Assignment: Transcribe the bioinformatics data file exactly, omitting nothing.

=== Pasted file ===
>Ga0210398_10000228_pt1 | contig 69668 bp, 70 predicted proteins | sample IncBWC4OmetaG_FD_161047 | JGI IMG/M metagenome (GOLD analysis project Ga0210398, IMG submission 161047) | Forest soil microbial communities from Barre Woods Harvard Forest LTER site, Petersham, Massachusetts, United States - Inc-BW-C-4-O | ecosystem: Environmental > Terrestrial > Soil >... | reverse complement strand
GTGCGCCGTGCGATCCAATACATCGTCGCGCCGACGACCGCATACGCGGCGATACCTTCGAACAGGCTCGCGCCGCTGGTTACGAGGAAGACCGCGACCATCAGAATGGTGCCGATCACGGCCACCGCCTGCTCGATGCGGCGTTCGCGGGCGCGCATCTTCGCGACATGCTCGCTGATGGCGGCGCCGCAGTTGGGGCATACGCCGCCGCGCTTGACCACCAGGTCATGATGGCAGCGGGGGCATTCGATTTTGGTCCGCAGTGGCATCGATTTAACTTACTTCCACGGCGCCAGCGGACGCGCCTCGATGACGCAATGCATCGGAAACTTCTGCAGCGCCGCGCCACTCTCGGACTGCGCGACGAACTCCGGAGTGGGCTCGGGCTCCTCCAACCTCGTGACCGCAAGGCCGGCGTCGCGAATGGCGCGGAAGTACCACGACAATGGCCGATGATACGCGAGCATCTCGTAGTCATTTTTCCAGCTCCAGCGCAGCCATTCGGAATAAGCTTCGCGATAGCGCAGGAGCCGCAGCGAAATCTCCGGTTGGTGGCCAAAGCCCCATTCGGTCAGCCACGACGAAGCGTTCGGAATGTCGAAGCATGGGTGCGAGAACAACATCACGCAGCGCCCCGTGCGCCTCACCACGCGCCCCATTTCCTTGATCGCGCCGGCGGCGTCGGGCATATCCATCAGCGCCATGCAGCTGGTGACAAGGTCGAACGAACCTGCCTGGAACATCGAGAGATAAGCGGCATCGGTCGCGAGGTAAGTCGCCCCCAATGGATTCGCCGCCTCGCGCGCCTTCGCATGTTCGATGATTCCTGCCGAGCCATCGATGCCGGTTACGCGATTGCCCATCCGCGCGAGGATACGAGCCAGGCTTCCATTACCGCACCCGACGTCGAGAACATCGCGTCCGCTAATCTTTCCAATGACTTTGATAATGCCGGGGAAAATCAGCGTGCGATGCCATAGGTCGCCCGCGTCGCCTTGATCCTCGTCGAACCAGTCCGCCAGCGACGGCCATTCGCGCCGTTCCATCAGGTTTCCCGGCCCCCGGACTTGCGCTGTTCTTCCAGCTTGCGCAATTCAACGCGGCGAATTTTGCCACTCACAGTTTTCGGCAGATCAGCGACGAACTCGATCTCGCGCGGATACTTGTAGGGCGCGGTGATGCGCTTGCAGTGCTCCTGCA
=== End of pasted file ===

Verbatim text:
>Ga0210398_10000228_pt1 | contig 69668 bp, 70 predicted proteins | sample IncBWC4OmetaG_FD_161047 | JGI IMG/M metagenome (GOLD analysis project Ga0210398, IMG submission 161047) | Forest soil microbial communities from Barre Woods Harvard Forest LTER site, Petersham, Massachusetts, United States - Inc-BW-C-4-O | ecosystem: Environmental > Terrestrial > Soil >... | reverse complement strand
GTGCGCCGTGCGATCCAATACATCGTCGCGCCGACGACCGCATACGCGGCGATACCTTCGAACAGGCTCGCGCCGCTGGTTACGAGGAAGACCGCGACCATCAGAATGGTGCCGATCACGGCCACCGCCTGCTCGATGCGGCGTTCGCGGGCGCGCATCTTCGCGACATGCTCGCTGATGGCGGCGCCGCAGTTGGGGCATACGCCGCCGCGCTTGACCACCAGGTCATGATGGCAGCGGGGGCATTCGATTTTGGTCCGCAGTGGCATCGATTTAACTTACTTCCACGGCGCCAGCGGACGCGCCTCGATGACGCAATGCATCGGAAACTTCTGCAGCGCCGCGCCACTCTCGGACTGCGCGACGAACTCCGGAGTGGGCTCGGGCTCCTCCAACCTCGTGACCGCAAGGCCGGCGTCGCGAATGGCGCGGAAGTACCACGACAATGGCCGATGATACGCGAGCATCTCGTAGTCATTTTTCCAGCTCCAGCGCAGCCATTCGGAATAAGCTTCGCGATAGCGCAGGAGCCGCAGCGAAATCTCCGGTTGGTGGCCAAAGCCCCATTCGGTCAGCCACGACGAAGCGTTCGGAATGTCGAAGCATGGGTGCGAGAACAACATCACGCAGCGCCCCGTGCGCCTCACCACGCGCCCCATTTCCTTGATCGCGCCGGCGGCGTCGGGCATATCCATCAGCGCCATGCAGCTGGTGACAAGGTCGAACGAACCTGCCTGGAACATCGAGAGATAAGCGGCATCGGTCGCGAGGTAAGTCGCCCCCAATGGATTCGCCGCCTCGCGCGCCTTCGCATGTTCGATGATTCCTGCCGAGCCATCGATGCCGGTTACGCGATTGCCCATCCGCGCGAGGATACGAGCCAGGCTTCCATTACCGCACCCGACGTCGAGAACATCGCGTCCGCTAATCTTTCCAATGACTTTGATAATGCCGGGGAAAATCAGCGTGCGATGCCATAGGTCGCCCGCGTCGCCTTGATCCTCGTCGAACCAGTCCGCCAGCGACGGCCATTCGCGCCGTTCCATCAGGTTTCCCGGCCCCCGGACTTGCGCTGTTCTTCCAGCTTGCGCAATTCAACGCGGCGAATTTTGCCACTCACAGTTTTCGGCAGATCAGCGACGAACTCGATCTCGCGCGGATACTTGTAGGGCGCGGTGATGCGCTTGCAGTGCTCCTGCA